Definition and Types of Transplants
Types of blood and marrow transplants
- Autologous BMT – Utilizes stem cells from the patients’ own bloodstream or the bone marrow
- Allogeneic BMT- Utilizes stem cells from a family member, an unrelated donor or cord blood collected when babies are born
- Syngeneic BMT- Utilizes stem cells from an identical twin
The cells and platelets in our blood play a crucial role in the healthy functioning of our bodies. White blood cells, called leukocytes, fight infection. Red blood cells, called erythrocytes, carry oxygen to organs and tissues and then carry away waste products. Platelets help the blood to clot, which controls excessive bleeding.
When these cells become diseased and unable to perform their jobs within our bodies, organs and tissues are affected and the result can often be life-threatening.
The goal of a bone marrow or blood cell transplant is to replace these non-functioning cells with healthy ones. Your condition and specific disease will affect the choice of cells for transplantation, which your doctor will discuss with you. These new cells can be harvested for transplantation from three sources:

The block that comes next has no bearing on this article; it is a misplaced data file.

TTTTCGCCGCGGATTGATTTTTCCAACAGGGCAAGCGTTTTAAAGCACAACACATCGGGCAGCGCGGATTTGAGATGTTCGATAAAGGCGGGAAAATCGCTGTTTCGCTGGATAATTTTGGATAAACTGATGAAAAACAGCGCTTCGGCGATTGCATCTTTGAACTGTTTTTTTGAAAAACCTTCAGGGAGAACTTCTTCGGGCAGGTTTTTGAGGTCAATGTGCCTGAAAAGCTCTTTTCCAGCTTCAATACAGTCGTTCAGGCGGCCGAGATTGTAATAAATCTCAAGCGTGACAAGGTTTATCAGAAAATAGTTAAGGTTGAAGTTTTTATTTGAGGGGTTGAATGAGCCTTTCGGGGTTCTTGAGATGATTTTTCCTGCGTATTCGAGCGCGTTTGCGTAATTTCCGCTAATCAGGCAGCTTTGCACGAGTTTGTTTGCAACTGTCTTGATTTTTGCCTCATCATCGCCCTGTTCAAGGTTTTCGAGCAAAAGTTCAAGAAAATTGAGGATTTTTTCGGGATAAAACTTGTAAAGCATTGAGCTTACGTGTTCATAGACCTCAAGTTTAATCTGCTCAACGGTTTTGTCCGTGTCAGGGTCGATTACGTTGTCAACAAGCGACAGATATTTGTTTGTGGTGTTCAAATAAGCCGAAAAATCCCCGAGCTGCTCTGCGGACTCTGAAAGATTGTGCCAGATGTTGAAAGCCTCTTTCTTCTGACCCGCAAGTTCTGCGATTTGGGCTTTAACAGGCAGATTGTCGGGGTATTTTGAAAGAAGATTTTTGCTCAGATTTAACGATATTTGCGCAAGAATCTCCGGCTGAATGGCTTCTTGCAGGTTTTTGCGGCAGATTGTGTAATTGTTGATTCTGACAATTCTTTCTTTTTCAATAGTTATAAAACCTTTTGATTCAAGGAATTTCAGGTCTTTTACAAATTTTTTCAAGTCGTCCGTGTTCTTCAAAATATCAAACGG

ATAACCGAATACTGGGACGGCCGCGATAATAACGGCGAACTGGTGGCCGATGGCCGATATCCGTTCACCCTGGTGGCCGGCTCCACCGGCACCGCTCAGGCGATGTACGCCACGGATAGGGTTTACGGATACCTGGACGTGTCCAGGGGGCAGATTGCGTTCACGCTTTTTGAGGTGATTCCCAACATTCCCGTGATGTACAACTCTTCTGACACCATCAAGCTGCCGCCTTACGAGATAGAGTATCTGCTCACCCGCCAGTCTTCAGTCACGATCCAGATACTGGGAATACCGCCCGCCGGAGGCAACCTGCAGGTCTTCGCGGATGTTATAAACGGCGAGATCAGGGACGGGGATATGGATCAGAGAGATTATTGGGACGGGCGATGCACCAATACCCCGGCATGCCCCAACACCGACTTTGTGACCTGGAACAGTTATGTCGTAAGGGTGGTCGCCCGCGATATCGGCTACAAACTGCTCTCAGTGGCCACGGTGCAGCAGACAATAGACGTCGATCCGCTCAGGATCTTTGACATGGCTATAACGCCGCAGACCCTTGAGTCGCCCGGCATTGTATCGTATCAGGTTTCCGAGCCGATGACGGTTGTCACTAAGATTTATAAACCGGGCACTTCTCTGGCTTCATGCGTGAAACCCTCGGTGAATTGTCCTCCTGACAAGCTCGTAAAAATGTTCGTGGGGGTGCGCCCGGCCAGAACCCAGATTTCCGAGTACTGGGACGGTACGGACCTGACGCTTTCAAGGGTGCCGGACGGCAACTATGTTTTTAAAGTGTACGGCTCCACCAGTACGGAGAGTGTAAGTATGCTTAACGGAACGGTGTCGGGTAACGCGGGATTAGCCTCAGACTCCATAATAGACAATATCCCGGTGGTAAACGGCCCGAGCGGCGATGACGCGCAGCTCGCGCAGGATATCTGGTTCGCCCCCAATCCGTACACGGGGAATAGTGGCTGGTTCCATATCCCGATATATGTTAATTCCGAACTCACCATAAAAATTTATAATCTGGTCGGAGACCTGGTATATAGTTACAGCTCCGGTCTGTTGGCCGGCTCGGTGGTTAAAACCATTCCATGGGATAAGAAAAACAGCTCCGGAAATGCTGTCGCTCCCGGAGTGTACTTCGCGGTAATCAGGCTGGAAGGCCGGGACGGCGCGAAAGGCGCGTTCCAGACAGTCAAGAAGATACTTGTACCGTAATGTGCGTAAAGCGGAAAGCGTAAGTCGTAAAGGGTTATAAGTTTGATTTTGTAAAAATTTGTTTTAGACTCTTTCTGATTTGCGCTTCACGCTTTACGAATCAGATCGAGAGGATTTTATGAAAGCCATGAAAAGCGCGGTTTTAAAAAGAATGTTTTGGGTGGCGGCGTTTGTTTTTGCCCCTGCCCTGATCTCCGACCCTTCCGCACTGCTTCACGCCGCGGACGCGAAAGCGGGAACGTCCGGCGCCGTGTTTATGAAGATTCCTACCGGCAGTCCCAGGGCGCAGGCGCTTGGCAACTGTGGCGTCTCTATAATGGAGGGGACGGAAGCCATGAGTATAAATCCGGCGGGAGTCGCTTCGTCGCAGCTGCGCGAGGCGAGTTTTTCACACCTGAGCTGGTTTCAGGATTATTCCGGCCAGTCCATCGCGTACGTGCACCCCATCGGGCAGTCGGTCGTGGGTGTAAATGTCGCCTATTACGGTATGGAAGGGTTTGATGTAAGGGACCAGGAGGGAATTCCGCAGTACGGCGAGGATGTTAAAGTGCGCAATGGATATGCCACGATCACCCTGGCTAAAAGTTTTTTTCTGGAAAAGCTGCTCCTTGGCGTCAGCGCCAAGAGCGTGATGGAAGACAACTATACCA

- bone marrow
- blood circulating in the body, called peripheral blood
- blood collected from umbilical cords when babies are born, called cord blood
Stem cells used during a BMT can be obtained from the patient (autologous BMT) or from a donor (allogeneic BMT), depending upon the patient’s diagnosis and clinical history.
The next decision to be made is what type of stem cell source will be used. This decision is based on numerous considerations, including the state of your health and the specific disease you have.